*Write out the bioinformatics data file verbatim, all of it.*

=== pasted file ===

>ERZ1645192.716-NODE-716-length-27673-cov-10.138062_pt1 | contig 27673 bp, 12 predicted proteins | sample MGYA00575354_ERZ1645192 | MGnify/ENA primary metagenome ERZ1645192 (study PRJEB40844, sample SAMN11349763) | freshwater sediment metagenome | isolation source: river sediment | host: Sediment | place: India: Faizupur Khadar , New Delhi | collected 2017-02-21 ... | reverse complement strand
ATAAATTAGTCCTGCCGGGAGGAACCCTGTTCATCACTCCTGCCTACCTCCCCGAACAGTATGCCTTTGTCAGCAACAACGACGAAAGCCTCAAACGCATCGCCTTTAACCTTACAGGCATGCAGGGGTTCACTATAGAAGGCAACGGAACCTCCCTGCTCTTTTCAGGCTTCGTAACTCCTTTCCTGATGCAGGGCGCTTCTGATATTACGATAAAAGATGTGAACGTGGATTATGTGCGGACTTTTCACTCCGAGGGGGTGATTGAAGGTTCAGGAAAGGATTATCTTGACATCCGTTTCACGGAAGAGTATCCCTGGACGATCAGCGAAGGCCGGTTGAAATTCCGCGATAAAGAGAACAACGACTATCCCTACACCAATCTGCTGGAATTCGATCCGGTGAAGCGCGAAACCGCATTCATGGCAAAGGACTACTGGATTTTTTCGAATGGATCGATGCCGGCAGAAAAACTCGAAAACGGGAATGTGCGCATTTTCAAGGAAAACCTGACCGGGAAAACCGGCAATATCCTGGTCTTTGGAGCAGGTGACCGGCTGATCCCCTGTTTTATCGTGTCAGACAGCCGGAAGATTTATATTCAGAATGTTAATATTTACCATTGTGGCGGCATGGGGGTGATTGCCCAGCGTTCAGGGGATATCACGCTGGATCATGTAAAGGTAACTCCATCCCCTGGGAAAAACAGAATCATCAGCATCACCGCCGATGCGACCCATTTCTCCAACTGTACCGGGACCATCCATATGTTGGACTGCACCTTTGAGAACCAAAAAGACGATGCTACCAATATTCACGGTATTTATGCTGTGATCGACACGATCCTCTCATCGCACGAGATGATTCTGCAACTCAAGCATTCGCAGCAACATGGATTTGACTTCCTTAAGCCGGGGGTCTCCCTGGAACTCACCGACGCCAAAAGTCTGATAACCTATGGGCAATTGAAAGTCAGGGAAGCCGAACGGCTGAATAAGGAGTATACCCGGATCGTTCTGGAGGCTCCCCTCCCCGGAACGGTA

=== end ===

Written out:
>ERZ1645192.716-NODE-716-length-27673-cov-10.138062_pt1 | contig 27673 bp, 12 predicted proteins | sample MGYA00575354_ERZ1645192 | MGnify/ENA primary metagenome ERZ1645192 (study PRJEB40844, sample SAMN11349763) | freshwater sediment metagenome | isolation source: river sediment | host: Sediment | place: India: Faizupur Khadar , New Delhi | collected 2017-02-21 ... | reverse complement strand
ATAAATTAGTCCTGCCGGGAGGAACCCTGTTCATCACTCCTGCCTACCTCCCCGAACAGTATGCCTTTGTCAGCAACAACGACGAAAGCCTCAAACGCATCGCCTTTAACCTTACAGGCATGCAGGGGTTCACTATAGAAGGCAACGGAACCTCCCTGCTCTTTTCAGGCTTCGTAACTCCTTTCCTGATGCAGGGCGCTTCTGATATTACGATAAAAGATGTGAACGTGGATTATGTGCGGACTTTTCACTCCGAGGGGGTGATTGAAGGTTCAGGAAAGGATTATCTTGACATCCGTTTCACGGAAGAGTATCCCTGGACGATCAGCGAAGGCCGGTTGAAATTCCGCGATAAAGAGAACAACGACTATCCCTACACCAATCTGCTGGAATTCGATCCGGTGAAGCGCGAAACCGCATTCATGGCAAAGGACTACTGGATTTTTTCGAATGGATCGATGCCGGCAGAAAAACTCGAAAACGGGAATGTGCGCATTTTCAAGGAAAACCTGACCGGGAAAACCGGCAATATCCTGGTCTTTGGAGCAGGTGACCGGCTGATCCCCTGTTTTATCGTGTCAGACAGCCGGAAGATTTATATTCAGAATGTTAATATTTACCATTGTGGCGGCATGGGGGTGATTGCCCAGCGTTCAGGGGATATCACGCTGGATCATGTAAAGGTAACTCCATCCCCTGGGAAAAACAGAATCATCAGCATCACCGCCGATGCGACCCATTTCTCCAACTGTACCGGGACCATCCATATGTTGGACTGCACCTTTGAGAACCAAAAAGACGATGCTACCAATATTCACGGTATTTATGCTGTGATCGACACGATCCTCTCATCGCACGAGATGATTCTGCAACTCAAGCATTCGCAGCAACATGGATTTGACTTCCTTAAGCCGGGGGTCTCCCTGGAACTCACCGACGCCAAAAGTCTGATAACCTATGGGCAATTGAAAGTCAGGGAAGCCGAACGGCTGAATAAGGAGTATACCCGGATCGTTCTGGAGGCTCCCCTCCCCGGAACGGTA